Thanks I appreciate the feedback. Well I was on Toyota s website playing with building one and it didn't say anything about a sunroof with the XLE until I get to the nav package. I really don't want the jbl or the sunroof as I've never cared for them and it is one more thing to break. I plan on putting a full stereo in it anyway so the jbl is moot. I was looking at the hybrid XLE and my dealer does have one in stock. I may have to drive it and see. I like having a bit more power and the mileage would be great. The V6 is nice but it's not a deal breaker per se. I have a tundra when I want to haul something or go fast lol. Only thing gets me weird is the hybrid battery.
For me, the Hybrid powerplant is the only one I would be interested in. I have a 2018 Camry LE Hybrid and it is the quietest, smoothest car I've ever owned. I've never felt the need for more power as it can do 0-60 in just over 7sec. It doesn't shift, it just let's out a snarl and rockets around things when you want to pass. I mentioned something like this in a post about a year ago when somebody asked about the Hybrid's performance and I think people thought I was being smart and joking. I wasn't. I'm very impressed with the hybrid's performance. It has no problem merging with traffic, especially if you put it in Sport mode. I would describe it as "eager," ready to go in that mode. Enough so that I wouldn't want to leave it there. Sport is just to jumpy for normal use, but it's handy when you're in heavy traffic and need it to react "now!
I see comments from some that say the hybrid screams, or drones. I have never experienced anything like that. It just goes. When it was new, the engine would unexpectedly rev up sometimes when I wouldn't have expected it too. But as the computer learned my driving habits that eventually went away. Now it just goes when I want it to go, and cruises quietly the rest of the time. Sure, when I get on it to pass or merge the engine rev's up just like any other car with an ICE. But it let's out more of a snarl than a drone that I think sounds pretty cool. It is very short lived though because it get's the job done so quickly that it's more of a visceral rush than anything else. I'd like to keep my foot in it but I'd be getting tickets left and right because the speed builds quickly. Nevertheless, I enjoy the moments when I can use it. Otherwise, it lumbers around quietly just doing it's job most of the time. But remember, I'm talking about the LE Hybrid so it doesn't have that "sporty" sounding exhaust note and 19" low profile wheels bringing road noise into the cabin because it rides on 16" wheels. It's all about being smooth and quiet and I often wonder if it's that sporty exhaust note that's causing the "droning" sound some complain of. Which if it is, they shouldn't put that in the hybrid. Because it just doesn't sound good at a steady rpm. You need to be going through gears to be able to appreciate that sound.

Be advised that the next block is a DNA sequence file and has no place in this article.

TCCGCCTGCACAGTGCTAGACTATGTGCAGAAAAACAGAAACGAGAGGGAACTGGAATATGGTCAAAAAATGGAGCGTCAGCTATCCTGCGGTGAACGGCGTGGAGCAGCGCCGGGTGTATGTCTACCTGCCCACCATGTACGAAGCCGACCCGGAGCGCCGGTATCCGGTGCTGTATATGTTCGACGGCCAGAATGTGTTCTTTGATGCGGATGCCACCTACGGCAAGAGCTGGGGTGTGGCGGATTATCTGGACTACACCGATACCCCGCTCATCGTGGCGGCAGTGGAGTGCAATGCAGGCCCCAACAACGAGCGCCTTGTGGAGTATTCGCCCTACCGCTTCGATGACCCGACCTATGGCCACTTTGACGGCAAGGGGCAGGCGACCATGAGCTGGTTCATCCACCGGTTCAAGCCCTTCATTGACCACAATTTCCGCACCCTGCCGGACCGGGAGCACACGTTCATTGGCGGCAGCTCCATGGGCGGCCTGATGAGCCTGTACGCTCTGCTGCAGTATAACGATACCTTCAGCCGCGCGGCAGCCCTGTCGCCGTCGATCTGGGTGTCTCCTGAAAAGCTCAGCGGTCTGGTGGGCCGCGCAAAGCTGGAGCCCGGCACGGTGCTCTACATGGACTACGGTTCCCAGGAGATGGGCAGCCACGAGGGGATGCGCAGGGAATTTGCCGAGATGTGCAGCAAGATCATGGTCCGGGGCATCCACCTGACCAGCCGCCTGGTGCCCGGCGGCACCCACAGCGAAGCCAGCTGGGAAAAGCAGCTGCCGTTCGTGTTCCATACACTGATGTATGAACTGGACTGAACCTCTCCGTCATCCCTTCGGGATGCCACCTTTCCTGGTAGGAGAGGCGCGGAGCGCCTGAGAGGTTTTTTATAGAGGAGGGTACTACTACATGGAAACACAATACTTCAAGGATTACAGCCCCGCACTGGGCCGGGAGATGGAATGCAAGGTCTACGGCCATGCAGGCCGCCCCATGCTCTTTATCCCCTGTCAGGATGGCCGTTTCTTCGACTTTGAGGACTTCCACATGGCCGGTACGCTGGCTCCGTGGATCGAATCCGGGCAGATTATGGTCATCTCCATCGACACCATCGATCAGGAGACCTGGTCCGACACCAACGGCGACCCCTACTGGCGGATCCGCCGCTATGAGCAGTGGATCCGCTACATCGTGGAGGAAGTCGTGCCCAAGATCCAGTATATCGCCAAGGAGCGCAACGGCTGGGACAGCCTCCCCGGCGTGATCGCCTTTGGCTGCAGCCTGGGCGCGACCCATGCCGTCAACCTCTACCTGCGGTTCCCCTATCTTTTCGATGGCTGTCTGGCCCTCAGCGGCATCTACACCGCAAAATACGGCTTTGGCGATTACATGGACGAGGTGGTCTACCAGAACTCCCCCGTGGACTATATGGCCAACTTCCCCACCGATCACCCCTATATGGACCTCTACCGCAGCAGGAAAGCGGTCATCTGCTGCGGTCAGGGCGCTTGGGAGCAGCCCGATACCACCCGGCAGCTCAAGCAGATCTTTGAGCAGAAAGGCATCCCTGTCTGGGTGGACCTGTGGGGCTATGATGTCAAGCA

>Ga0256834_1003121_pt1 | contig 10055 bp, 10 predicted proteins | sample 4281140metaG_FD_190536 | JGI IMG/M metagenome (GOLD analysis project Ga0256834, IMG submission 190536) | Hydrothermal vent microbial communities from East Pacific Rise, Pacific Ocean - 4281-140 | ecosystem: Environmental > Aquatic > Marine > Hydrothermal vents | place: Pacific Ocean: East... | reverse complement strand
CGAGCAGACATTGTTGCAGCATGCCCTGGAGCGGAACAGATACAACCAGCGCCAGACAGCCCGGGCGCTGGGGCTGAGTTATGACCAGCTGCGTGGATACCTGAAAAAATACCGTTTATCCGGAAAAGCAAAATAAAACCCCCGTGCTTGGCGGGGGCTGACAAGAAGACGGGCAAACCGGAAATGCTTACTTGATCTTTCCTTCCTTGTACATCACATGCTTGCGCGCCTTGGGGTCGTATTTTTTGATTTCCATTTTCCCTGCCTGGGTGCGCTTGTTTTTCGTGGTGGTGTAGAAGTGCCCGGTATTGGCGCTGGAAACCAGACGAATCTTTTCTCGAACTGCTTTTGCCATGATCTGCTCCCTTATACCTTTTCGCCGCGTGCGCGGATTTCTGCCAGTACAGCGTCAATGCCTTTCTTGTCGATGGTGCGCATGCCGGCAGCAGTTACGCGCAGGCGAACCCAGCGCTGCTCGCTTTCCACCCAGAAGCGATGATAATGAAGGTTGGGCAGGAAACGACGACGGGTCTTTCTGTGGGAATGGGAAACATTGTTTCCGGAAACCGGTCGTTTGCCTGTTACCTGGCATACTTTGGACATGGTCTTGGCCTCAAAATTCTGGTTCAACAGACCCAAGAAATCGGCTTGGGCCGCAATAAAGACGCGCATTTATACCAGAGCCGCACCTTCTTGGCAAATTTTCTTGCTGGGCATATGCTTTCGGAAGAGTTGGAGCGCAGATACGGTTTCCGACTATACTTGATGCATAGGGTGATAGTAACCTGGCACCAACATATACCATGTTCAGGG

I had the opportunity recently to drive a beautiful non hybrid Wind Chill Pearl and Black 23 Camry XSE AWD for a full week. I put about 350 miles on it so I got a pretty good impression of it. The AWD Camry is of course the 2.5l 4 with the 8 speed transmission.